Training is an often over looked aspect of grooming, but it can make a world of difference in your pets experience. Loud dryers, barking dogs, clipper sounds and voices are noises your pet must learn to tolerate and ignore while the groomer is working on them. Additionally, they have to stand still for the grooming, learn turning commands, etc. So for your pet to get to the point that they can tolerate grooming well, they have to have gone through the proceedure several times within a time period that they can relate each grooming experience to the others. That is when they will learn what proceedure is coming next, and remember, that they did live through it last time!
All dogs have different and specific grooming needs. Ask your groomer, or if you don’t have one, stop into a shop with your dog and talk to a groomer about their recommendations. Stop into a few shops and compare, not only prices, but how knowledgeable the staff is, and whether their rapport with you and your pet is comfortable. Don’t be shy about asking questions.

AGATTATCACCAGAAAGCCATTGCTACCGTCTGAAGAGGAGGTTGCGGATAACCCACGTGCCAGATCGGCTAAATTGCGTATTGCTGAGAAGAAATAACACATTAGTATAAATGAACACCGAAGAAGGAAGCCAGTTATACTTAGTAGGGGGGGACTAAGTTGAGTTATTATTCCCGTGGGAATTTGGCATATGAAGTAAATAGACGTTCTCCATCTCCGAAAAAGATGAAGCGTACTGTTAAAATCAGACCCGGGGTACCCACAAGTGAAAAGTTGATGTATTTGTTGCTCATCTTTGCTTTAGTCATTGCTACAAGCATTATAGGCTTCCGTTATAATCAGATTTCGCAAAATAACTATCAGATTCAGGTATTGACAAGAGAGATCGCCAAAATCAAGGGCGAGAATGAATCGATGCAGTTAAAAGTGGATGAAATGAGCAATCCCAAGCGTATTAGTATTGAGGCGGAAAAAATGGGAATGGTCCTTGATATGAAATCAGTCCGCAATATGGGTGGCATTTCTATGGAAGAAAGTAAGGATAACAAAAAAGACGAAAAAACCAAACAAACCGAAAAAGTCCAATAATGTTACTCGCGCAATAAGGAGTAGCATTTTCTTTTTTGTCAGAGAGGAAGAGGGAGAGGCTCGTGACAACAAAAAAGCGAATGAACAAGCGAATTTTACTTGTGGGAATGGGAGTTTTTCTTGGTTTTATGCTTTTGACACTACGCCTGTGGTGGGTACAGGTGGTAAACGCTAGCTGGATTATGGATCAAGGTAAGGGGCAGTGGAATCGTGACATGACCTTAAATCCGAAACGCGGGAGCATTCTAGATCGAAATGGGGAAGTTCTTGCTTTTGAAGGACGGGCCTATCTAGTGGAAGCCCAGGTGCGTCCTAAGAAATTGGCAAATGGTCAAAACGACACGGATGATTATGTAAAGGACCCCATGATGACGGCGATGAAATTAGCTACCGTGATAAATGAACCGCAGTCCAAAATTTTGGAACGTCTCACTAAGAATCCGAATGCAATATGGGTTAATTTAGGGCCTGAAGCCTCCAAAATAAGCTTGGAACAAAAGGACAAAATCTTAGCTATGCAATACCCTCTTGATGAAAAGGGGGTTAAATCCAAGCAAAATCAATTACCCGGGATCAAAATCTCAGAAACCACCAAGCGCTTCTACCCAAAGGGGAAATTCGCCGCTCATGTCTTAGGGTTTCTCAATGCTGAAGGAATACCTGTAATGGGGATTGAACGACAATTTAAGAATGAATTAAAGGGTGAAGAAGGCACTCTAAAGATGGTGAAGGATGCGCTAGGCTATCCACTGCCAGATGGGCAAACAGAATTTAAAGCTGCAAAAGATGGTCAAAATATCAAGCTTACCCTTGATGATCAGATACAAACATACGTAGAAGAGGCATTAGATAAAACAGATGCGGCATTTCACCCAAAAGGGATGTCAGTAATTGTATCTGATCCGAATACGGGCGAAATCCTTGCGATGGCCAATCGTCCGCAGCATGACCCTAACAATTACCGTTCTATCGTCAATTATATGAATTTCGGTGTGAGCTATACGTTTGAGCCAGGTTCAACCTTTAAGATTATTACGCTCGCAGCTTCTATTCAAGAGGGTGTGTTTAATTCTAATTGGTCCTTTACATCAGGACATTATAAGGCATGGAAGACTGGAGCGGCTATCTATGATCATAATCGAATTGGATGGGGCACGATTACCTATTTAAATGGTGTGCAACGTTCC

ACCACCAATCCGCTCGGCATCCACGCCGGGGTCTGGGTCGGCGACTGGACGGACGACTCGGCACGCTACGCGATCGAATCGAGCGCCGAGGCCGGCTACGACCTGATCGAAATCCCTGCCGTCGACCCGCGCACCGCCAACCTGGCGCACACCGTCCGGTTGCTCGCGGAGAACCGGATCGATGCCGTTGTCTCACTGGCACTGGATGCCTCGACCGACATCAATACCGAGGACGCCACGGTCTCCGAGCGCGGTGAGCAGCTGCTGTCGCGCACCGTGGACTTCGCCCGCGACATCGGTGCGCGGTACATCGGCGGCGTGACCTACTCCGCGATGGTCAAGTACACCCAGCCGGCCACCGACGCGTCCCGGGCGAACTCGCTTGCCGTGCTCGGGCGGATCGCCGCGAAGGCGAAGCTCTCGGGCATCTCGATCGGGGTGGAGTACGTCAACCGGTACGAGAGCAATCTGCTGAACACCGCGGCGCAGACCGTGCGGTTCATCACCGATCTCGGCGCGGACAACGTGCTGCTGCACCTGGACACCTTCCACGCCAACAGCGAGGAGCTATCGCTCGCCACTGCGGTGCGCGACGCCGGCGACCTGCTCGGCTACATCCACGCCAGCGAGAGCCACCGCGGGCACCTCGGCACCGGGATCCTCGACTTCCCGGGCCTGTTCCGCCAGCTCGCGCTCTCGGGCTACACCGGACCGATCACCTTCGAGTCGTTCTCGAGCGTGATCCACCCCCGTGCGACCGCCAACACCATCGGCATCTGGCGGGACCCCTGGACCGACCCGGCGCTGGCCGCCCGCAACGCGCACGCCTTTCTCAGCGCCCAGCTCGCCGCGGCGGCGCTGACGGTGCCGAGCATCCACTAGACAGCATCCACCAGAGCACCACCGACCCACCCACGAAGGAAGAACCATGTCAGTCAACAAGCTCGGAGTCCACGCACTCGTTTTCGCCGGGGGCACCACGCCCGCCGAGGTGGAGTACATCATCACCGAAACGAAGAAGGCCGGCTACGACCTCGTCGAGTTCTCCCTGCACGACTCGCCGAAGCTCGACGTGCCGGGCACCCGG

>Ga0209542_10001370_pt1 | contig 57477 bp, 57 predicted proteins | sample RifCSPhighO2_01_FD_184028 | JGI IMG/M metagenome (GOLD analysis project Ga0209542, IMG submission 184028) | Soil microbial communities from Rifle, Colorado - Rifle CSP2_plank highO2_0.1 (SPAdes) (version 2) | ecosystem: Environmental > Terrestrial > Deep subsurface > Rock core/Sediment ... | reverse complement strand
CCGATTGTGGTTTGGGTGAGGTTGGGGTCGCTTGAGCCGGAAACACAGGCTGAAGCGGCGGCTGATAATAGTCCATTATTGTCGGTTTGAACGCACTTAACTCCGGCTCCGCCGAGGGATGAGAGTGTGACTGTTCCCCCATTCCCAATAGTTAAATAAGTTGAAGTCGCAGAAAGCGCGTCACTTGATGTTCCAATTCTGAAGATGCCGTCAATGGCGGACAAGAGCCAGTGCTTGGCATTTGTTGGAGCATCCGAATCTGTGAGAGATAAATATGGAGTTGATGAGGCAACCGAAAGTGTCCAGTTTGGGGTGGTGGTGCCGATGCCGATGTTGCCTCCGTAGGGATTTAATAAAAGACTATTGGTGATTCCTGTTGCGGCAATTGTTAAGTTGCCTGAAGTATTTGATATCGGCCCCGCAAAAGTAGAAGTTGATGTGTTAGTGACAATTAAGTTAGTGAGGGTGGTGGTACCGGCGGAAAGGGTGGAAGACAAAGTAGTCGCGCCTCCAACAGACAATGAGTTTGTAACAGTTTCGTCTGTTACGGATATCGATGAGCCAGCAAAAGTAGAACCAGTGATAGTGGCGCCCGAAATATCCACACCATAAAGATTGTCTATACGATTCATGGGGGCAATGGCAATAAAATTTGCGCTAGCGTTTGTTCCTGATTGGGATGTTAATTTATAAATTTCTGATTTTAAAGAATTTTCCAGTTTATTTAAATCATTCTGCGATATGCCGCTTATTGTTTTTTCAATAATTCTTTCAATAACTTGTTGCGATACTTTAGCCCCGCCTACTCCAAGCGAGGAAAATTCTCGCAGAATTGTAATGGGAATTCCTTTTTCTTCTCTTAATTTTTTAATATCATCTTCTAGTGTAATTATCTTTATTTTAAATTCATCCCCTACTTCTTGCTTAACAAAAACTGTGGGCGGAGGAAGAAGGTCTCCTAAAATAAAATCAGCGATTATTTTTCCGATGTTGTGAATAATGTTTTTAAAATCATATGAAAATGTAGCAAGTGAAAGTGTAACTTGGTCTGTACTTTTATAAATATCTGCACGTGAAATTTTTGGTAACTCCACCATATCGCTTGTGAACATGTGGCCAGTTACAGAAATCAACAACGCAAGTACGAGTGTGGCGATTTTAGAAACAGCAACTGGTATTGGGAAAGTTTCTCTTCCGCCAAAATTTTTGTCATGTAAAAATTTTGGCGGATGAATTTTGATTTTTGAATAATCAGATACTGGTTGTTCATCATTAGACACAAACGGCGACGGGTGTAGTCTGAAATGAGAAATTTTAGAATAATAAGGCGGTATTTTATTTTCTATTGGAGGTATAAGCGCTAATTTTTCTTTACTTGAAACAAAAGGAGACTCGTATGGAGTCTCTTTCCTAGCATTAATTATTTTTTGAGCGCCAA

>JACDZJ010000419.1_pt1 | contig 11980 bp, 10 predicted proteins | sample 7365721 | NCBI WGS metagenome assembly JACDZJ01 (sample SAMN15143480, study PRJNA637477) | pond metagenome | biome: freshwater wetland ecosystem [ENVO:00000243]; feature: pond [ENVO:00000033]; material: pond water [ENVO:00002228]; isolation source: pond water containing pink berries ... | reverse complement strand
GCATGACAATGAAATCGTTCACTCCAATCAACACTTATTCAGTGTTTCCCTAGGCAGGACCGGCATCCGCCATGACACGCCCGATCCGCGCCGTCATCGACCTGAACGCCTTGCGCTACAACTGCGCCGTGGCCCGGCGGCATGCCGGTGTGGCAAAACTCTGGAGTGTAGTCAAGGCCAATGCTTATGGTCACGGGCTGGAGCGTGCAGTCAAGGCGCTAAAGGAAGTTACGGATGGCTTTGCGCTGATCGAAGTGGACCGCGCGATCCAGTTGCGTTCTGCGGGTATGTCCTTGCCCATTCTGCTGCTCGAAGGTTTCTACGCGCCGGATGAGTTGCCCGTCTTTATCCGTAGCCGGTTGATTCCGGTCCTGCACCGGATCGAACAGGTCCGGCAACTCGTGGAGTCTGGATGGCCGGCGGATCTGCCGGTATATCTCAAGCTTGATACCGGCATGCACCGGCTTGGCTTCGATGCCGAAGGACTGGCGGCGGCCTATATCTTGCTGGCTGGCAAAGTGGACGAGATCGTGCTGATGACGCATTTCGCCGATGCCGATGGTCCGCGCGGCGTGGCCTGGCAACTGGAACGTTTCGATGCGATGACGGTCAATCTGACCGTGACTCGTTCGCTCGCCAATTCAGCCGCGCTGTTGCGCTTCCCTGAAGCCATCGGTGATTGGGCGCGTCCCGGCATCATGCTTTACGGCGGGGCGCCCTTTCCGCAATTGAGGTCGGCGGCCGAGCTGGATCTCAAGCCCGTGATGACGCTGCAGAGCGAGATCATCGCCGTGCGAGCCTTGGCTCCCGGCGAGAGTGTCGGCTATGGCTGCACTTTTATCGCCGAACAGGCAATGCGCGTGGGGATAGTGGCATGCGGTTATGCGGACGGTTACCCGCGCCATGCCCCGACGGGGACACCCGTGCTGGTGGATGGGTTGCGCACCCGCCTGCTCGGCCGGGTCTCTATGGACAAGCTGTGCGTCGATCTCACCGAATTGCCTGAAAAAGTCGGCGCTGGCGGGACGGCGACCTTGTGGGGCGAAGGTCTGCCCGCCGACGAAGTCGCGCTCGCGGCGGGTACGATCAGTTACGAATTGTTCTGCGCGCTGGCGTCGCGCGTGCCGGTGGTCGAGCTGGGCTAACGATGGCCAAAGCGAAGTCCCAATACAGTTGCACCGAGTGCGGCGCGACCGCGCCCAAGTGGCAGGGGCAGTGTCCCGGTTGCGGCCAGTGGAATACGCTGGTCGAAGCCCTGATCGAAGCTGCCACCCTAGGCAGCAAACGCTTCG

So how often should you groom your pet? The standard answer is every 4-6 weeks. For example, a german shepherd should have their nails trimmed and undercoat brushed out, while a Bichon would need a full trim. You can do much of the grooming at home, but surprisingly, some home grooming can actually make your pets coat mat up into a ball. Curly, wavy and even straight hair can form mats right up against the skin if you bathe your dog at home improperly (such as scrubbing mats into the coat), or improperly drying and brushing the coat.
Groomers are a partner in your pets wellness. Regular grooming whether done by you or someone else can prevent many health problems all together. Find a groomer you can trust and stick with them. If your pet doesn’t begin to feel more comfortable with them after a few sessions, you may want to try someone else whose personality and techniques are more comfortable for them.